Bible Study: Isaiah 16:1-14
Today's lesson continues the burden of Moab, describing a holy charge from God that the Moabites will ignore.
Isaiah Chapter 16
Lessons from the text
Pointing to Christ
In Luke 24:27, Jesus teaches two disciples about the purpose and mission of Christ from the Old Testament. As have seen in this chapter and earlier chapters, most of the prophecies in one way or another reference Jesus.
Here, we see that His kingdom will be established on mercy and that He will haste righteousness. In one verse, the essence of God revealed; He is merciful, seeks justice, desires righteousness for all, and is the truth.
What an amazing King.
So here we have a glimpse of Jesus the Sovereign King. Chapter 9 spoke of His birth through a virgin. Psalm 23 speaks of His death on the cross. Scattered all throughout God’s Word, nestled in prophecy, are so many details about Jesus. Whenever you read Scripture, stop to ask yourself, “Is that referring to Christ?” You’ll be amazed at what you will find.
Verse by Verse Commentary
1-2 Sela is a mountain to the far south-east of Israel, located in modern day Saudi Arabia. The Arnon River flows into the Dead Sea on the boarders of what was then Moab. The lamb is a reference from II Kings 3:4 when Moab was under Israeli control. As it was in the past, on Moab’s day of destruction, they will turn to pay tribute to Jerusalem.
3-4 God calls Moab to be righteous and to open their borders to refugees. In chapter 15 verse 5, God cries over the state of Moab. Now, that tenderness is explained as a chance for redemption; God is going to plead with Moab once more.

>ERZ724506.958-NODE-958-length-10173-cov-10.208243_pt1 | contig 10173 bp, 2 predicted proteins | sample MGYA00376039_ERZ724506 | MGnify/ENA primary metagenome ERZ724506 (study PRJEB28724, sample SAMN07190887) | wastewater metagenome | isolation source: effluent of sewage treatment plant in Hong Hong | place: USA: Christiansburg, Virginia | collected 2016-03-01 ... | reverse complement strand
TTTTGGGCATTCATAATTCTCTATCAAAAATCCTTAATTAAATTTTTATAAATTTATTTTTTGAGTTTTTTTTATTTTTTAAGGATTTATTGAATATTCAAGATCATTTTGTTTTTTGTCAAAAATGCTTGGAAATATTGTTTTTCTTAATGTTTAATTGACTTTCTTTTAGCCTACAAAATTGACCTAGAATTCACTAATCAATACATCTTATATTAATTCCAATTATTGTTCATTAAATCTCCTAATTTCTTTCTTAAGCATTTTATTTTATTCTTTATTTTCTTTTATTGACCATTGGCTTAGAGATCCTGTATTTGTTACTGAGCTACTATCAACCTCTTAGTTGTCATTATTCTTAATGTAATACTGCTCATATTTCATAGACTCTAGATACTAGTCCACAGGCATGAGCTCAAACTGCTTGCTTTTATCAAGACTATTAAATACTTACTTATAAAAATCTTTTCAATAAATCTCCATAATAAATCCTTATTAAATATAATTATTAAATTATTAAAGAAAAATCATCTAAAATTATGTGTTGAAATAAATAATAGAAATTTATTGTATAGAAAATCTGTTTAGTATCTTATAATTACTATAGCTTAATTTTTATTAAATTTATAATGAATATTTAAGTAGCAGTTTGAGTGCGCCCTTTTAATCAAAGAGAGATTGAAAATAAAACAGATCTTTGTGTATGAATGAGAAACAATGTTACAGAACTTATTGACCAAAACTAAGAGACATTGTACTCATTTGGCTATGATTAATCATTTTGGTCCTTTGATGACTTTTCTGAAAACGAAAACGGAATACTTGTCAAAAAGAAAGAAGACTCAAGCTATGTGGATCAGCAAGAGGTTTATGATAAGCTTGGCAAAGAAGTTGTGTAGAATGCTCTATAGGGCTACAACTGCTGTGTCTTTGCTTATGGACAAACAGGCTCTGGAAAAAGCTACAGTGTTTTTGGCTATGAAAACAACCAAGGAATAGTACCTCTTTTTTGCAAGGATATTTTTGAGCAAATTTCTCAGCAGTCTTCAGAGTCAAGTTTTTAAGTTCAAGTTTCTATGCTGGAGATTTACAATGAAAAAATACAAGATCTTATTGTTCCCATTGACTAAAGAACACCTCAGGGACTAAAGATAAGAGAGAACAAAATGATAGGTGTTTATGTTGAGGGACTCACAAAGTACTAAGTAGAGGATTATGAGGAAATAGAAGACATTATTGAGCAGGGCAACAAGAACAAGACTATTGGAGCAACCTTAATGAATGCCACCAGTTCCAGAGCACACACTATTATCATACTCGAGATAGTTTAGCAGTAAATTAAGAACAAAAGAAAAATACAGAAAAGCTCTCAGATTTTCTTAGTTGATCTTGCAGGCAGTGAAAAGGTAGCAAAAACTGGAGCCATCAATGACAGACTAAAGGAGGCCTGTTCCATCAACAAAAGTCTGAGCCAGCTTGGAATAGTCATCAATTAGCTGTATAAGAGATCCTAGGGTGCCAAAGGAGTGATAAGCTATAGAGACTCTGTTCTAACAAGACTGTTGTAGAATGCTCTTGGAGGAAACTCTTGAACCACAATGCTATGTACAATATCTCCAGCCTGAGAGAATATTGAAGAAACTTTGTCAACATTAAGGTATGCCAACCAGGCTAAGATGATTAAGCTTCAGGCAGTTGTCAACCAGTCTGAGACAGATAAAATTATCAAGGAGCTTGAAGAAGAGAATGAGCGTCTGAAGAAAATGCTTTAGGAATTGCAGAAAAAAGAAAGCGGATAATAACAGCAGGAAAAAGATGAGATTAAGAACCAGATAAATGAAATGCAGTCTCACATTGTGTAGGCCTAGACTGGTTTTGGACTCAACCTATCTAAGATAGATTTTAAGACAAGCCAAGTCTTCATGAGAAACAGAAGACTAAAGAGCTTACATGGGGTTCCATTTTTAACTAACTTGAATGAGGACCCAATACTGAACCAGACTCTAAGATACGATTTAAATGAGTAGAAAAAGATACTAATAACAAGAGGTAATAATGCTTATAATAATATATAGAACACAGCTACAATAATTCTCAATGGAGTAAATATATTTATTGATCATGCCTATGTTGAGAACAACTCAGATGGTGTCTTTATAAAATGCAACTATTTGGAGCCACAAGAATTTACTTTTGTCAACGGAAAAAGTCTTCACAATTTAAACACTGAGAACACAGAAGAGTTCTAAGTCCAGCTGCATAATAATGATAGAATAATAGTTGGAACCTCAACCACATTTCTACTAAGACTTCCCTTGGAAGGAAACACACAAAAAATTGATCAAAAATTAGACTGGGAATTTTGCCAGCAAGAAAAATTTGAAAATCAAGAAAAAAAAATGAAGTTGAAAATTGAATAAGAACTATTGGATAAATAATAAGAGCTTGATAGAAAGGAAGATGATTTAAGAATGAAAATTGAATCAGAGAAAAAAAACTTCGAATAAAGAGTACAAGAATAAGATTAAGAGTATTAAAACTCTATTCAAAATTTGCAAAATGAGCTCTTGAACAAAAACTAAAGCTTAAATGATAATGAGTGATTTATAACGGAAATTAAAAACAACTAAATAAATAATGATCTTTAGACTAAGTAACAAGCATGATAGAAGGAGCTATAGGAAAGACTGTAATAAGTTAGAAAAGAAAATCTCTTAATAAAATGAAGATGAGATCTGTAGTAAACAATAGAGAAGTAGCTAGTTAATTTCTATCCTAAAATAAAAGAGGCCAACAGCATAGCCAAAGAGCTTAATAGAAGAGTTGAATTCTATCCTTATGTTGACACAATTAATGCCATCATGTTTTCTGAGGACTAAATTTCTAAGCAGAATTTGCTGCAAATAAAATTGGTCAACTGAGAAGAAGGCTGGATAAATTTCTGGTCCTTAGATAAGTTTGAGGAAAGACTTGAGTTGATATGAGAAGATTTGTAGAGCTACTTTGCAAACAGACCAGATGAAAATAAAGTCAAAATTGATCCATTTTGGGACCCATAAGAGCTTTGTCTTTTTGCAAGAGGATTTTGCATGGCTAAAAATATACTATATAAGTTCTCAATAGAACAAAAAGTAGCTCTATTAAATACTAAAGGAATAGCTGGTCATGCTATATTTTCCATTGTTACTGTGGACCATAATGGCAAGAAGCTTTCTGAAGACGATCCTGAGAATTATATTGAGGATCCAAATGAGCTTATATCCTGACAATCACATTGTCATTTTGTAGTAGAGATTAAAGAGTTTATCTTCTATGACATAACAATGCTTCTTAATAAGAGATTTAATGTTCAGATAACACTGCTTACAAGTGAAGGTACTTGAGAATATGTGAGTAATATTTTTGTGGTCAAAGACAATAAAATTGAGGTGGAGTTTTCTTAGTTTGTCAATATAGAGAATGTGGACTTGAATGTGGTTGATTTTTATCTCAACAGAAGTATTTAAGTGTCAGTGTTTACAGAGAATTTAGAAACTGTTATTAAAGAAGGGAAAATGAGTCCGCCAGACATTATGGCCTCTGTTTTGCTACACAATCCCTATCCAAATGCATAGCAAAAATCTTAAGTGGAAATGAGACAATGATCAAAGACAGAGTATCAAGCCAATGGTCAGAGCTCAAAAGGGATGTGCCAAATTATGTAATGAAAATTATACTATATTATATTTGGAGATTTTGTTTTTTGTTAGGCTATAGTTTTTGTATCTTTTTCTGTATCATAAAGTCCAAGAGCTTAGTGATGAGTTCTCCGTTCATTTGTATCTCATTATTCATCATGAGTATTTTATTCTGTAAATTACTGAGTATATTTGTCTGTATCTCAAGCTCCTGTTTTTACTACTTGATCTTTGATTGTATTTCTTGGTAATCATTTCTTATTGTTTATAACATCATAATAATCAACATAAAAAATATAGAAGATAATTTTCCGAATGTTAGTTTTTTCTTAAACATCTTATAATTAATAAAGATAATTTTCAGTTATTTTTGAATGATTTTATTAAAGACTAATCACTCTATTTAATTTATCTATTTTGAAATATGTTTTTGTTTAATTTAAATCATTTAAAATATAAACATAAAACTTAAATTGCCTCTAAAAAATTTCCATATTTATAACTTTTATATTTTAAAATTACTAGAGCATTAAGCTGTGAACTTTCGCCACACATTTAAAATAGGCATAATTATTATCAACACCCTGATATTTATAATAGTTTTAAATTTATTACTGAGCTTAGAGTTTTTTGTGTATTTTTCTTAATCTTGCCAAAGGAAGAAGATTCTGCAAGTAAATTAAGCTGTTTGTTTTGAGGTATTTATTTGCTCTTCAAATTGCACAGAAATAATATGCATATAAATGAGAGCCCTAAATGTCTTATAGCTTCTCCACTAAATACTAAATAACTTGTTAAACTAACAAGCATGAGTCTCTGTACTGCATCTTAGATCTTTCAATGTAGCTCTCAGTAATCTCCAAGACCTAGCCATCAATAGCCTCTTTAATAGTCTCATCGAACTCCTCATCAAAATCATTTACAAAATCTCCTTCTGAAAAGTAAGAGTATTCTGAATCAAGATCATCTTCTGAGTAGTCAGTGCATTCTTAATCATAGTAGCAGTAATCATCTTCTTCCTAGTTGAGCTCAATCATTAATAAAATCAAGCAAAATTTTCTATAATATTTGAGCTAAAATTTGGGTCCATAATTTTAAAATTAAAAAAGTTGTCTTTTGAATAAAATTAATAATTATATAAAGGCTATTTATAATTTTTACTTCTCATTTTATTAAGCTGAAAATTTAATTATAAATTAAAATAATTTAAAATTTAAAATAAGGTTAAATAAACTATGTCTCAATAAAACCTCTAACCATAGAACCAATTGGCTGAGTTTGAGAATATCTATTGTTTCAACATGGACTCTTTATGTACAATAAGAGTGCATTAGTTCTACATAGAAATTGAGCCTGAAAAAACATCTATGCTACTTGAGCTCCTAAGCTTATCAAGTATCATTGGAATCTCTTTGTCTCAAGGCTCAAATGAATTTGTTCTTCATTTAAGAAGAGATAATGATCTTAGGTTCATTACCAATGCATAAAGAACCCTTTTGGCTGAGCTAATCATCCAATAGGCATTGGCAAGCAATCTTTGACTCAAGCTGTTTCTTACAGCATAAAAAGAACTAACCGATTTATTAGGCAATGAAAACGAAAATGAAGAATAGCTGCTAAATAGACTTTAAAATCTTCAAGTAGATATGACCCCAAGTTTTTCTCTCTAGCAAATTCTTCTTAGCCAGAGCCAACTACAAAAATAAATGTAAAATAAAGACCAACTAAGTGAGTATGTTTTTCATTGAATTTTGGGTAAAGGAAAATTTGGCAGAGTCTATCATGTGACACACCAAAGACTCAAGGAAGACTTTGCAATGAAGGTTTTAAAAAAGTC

5 In that time, the ruler of the region will be a king in Jerusalem. As the throne of Judah will be vacant until Jesus' return, chapter 15 as well as this chapter points to events from the end times when Jesus will take the Throne of David, which was promised to David in II Sam 7.
6-8 God returns to the theme began in chapter 2 of judging man for haughtiness.
9-11 God cries over the fact that He has to destroy His creation because of man’s sins; He takes no pleasure in seeing one suffer for the consequences for one's choices.
12 God’s calling for Moab in verses 3-4 will be discarded, as Moab will in that time seek to their place of worship (false gods) rather than to Jerusalem and the True God.
13 God uses past tense while referring to a future event. Being outside of time, God sees every choice one will make as if it has already occurred.
14 God is decreeing a new, immediate prophecy against Moab. This prophecy was given three years prior to the Assyrian invasion, around 730BC.
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